Youths express hope for their countries in Internet era

What does the Internet mean for the next generation? Bryan Tan speaks with two young IT professionals from Nepal and Trinidad and Tobago at the Internet Governance Forum this week in Bali, Indonesia.
Written by Bryan Tan, Contributor
Internet people
Youths are hopeful the Internet will bring positive change in their home country.

While the Internet Governance Forum has allowed policy makers, industry players, academics, and the IT community to congregate, the annual conference has seen  increasing participation from young IT professionals and from a greater diversity of backgrounds.  

One of them is Shreedeep Rayamajhi, a blogger and activist from Kathmandu Nepal who wears his heart on his sleeve. He spoke about the Internet being a rich source of options and opportunities and an open forum for Internet users in Nepal, enabling the exchange of new ideas, business and social contacts, and other transactions.

Shreedeep cited an example of a Facebook campaign launched to assist a constitutional crisis, called "Nepal Unites", where politicians responsible for revamping the constitution were encouraged by an SMS campaign to remain in the country (instead of travelling) in order to speed up the constitution review process.

Then there was Cintra Sooknanan, the youthful head of the Internet Society Trinidad and Tobago Chapter, who shared how Internet users were able to enjoy and contribute to a wide range of online services both from local and international sources, especially through TTConnect, an e-government portal.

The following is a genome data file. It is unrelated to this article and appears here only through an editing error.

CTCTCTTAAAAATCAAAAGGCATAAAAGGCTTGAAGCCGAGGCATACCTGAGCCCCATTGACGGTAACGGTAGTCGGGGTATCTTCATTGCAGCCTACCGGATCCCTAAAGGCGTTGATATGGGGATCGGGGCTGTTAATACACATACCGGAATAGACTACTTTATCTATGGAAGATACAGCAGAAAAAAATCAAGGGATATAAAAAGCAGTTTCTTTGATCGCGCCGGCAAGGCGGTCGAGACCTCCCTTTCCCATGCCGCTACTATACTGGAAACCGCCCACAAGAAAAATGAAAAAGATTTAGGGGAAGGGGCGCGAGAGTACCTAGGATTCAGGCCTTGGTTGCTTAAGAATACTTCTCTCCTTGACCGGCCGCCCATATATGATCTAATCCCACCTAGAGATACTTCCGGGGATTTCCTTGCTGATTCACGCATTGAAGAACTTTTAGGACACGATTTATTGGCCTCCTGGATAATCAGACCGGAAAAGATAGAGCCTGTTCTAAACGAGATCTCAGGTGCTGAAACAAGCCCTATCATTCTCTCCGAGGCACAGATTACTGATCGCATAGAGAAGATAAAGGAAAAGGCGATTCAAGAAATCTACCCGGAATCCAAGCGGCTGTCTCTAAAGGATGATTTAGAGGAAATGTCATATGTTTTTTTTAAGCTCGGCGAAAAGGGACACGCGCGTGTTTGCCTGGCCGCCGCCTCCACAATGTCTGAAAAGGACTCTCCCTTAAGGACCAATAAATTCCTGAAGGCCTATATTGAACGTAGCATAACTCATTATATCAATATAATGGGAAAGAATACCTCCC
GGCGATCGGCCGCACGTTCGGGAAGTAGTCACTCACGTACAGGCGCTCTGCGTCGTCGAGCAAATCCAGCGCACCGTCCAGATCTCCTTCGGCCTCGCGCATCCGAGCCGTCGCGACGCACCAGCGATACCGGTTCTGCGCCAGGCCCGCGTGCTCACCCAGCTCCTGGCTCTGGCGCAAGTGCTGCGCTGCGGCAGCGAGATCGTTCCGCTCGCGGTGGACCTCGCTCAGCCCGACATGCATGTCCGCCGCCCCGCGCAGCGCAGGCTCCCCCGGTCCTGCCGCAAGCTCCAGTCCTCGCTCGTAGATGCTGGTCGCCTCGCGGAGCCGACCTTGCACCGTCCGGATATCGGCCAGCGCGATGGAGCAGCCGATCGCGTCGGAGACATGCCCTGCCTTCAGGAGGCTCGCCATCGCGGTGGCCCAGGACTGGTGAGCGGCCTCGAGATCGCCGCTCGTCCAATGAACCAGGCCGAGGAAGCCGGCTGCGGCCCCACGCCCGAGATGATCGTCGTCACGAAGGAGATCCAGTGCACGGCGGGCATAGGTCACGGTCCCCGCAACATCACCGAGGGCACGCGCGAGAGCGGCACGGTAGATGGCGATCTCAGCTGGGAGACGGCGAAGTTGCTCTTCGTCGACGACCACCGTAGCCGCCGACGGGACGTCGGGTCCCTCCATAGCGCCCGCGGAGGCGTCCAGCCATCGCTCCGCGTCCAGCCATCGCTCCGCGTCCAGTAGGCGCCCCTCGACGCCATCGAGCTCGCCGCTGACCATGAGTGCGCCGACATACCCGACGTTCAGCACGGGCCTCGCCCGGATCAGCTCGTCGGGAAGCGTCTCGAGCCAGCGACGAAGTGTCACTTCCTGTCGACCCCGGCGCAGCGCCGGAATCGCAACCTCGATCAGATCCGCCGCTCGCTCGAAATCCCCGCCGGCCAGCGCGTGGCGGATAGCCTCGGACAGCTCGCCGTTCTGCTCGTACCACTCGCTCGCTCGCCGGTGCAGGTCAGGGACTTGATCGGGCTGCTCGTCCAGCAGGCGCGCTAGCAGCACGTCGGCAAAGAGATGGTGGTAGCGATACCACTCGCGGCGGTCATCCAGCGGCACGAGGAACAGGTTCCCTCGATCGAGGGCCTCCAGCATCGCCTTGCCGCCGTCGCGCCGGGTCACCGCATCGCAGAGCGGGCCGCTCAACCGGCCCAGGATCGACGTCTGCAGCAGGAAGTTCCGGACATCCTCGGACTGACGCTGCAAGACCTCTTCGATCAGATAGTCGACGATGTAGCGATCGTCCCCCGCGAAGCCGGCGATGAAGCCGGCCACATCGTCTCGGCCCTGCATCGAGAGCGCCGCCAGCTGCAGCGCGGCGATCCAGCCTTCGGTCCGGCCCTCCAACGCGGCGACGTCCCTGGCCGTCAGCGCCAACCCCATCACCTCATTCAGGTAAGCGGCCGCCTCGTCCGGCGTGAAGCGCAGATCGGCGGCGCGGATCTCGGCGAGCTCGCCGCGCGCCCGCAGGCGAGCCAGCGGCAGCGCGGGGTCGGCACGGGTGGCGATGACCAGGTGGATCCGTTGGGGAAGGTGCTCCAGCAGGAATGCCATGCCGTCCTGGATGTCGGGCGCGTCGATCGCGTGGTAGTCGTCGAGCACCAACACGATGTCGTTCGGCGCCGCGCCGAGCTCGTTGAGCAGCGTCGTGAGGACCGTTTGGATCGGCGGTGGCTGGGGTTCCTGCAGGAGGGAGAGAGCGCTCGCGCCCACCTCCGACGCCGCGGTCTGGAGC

Both talked about challenges their home countries still faced amid the Internet era. 

Shreedeep noted that Nepalese Internet users could do with lower prices and standardization of Internet services and policies, pointing to voice-over-Internet Protocol (VoIP) which is still illegal in the country and freedom of expression as key issues. For instance, a newspaper editor was detained under the Electronic Transactions Act for sharing a story on a industrialist's private life, he said. Shreedeep himself received threats and believed he was physically attacked over views he made online.

On the other hand, Cintra cited the low broadband penetration rates in her home, in particular to those residing in rural or fringe communities. She believes the Internet will serve as a key driver to transitioning Trinidad and Tobago to a knowledge-based economy through more synergy, multi-stakeholder dialogue, and by focusing on moving Trinidad and Tobago from consumption to the creation of digital content and online presence. 

Shreedeep's hope for the future is to see access fees going down, while rural access increases, as well as improved infrastructure and policy engagement for young people.

This is a future I look forward to, too.

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